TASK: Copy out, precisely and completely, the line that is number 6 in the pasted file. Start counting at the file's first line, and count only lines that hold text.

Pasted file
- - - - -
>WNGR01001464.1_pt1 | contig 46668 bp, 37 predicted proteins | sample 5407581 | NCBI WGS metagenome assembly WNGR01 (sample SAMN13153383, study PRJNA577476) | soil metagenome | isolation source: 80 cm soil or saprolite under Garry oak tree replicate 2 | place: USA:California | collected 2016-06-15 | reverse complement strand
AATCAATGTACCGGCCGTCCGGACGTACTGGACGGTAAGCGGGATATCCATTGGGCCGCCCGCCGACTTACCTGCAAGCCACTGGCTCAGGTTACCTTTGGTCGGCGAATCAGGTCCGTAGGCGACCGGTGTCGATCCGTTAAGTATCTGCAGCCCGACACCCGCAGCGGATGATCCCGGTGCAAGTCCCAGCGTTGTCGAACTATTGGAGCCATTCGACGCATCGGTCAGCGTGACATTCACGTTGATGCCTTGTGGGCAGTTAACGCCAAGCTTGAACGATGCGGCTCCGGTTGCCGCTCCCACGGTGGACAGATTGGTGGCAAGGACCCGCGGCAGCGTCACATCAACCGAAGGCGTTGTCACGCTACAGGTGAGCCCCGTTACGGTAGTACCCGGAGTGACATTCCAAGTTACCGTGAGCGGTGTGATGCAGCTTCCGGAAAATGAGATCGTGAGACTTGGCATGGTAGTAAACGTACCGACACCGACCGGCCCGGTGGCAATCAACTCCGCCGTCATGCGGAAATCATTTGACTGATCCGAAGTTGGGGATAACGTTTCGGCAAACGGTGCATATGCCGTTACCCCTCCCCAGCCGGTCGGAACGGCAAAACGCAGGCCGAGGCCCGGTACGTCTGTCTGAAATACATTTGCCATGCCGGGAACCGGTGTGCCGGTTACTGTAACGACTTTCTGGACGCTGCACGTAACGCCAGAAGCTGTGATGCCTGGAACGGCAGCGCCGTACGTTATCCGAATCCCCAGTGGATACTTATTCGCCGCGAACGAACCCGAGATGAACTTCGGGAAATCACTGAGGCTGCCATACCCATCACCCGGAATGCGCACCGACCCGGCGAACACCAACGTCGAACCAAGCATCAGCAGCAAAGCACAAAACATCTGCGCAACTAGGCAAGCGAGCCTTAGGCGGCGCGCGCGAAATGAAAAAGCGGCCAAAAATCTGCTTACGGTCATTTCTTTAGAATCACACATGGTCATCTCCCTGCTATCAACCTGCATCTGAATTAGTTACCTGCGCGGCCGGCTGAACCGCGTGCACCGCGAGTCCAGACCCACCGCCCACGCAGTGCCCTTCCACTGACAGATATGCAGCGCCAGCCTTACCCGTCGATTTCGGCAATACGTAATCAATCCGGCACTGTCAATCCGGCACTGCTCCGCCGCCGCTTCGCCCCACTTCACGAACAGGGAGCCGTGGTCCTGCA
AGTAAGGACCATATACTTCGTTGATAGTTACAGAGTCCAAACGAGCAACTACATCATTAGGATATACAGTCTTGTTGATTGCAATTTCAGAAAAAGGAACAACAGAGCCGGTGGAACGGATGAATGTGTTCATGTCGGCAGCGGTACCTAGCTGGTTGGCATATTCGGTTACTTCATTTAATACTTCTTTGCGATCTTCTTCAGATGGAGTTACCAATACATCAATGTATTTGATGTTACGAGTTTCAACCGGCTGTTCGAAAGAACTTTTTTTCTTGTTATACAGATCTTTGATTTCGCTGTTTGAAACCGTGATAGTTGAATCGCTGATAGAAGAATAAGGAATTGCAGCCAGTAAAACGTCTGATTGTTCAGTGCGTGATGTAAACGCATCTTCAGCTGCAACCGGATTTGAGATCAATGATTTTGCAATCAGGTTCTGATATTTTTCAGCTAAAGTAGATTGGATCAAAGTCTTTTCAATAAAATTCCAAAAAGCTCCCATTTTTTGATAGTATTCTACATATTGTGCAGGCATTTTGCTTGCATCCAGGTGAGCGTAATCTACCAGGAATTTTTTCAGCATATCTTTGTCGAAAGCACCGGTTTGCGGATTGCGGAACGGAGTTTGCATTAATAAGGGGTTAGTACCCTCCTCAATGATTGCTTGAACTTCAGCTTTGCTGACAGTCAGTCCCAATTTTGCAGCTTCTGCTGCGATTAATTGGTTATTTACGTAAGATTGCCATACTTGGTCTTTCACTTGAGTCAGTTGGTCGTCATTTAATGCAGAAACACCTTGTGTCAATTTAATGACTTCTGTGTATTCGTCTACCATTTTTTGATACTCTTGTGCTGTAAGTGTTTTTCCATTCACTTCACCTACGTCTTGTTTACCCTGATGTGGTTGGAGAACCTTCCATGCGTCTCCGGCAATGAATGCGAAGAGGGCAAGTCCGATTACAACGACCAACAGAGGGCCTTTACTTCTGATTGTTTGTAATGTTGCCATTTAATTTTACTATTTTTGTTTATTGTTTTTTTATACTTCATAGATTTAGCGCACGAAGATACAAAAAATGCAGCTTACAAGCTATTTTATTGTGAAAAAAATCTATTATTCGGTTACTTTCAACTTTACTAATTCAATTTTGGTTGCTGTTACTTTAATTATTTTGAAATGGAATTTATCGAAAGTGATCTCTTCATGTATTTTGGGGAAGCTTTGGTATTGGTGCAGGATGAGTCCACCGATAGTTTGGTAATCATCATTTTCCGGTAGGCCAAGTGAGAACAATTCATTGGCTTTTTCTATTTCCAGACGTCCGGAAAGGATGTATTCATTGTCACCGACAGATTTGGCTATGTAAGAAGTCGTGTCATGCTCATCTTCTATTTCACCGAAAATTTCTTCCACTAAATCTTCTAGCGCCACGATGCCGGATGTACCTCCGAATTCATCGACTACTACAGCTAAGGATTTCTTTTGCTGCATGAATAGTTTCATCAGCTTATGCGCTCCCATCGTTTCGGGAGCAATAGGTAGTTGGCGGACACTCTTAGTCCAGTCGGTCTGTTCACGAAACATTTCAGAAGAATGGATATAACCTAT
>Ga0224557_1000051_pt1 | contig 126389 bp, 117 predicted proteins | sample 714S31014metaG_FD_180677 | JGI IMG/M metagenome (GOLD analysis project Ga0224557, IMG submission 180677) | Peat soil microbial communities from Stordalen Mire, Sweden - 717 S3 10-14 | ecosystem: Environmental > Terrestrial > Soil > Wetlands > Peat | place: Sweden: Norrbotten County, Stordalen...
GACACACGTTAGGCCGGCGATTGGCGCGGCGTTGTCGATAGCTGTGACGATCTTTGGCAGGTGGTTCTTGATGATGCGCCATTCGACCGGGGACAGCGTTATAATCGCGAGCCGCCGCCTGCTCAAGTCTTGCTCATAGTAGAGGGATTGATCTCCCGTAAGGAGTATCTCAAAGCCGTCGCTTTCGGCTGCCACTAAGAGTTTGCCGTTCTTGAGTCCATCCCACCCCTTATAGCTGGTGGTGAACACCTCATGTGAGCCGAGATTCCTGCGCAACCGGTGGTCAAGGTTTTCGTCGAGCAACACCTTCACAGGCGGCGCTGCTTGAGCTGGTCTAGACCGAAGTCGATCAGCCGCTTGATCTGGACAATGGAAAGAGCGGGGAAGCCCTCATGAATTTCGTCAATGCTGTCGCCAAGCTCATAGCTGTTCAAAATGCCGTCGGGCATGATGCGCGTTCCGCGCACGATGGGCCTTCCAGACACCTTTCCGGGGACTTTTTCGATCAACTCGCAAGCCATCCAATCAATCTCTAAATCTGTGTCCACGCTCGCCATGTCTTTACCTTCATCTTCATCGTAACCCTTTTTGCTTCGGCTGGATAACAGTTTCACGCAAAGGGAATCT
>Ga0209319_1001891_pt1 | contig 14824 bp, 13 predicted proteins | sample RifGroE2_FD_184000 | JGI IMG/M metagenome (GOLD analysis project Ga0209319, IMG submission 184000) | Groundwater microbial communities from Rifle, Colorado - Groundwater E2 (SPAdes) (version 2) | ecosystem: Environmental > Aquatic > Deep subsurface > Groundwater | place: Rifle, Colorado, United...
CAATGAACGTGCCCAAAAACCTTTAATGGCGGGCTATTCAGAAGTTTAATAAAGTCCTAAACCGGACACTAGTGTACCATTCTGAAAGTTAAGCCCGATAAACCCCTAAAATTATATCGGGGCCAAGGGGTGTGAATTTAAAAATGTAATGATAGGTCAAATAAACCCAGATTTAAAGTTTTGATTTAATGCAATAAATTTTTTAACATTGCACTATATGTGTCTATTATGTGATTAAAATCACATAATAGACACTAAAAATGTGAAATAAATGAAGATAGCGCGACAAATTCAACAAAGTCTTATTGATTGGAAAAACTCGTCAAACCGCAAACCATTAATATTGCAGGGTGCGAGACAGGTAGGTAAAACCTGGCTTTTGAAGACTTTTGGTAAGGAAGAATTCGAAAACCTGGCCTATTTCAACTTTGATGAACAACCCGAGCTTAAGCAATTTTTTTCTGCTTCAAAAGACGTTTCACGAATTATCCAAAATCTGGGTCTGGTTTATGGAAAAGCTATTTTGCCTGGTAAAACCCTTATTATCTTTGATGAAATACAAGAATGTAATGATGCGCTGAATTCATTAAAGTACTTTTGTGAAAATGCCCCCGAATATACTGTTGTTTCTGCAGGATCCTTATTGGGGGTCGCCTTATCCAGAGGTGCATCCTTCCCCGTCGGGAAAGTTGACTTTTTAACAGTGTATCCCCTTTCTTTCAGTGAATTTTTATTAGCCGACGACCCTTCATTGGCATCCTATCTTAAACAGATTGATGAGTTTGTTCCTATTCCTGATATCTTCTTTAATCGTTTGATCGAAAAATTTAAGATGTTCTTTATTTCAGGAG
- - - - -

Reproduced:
>Ga0209319_1001891_pt1 | contig 14824 bp, 13 predicted proteins | sample RifGroE2_FD_184000 | JGI IMG/M metagenome (GOLD analysis project Ga0209319, IMG submission 184000) | Groundwater microbial communities from Rifle, Colorado - Groundwater E2 (SPAdes) (version 2) | ecosystem: Environmental > Aquatic > Deep subsurface > Groundwater | place: Rifle, Colorado, United...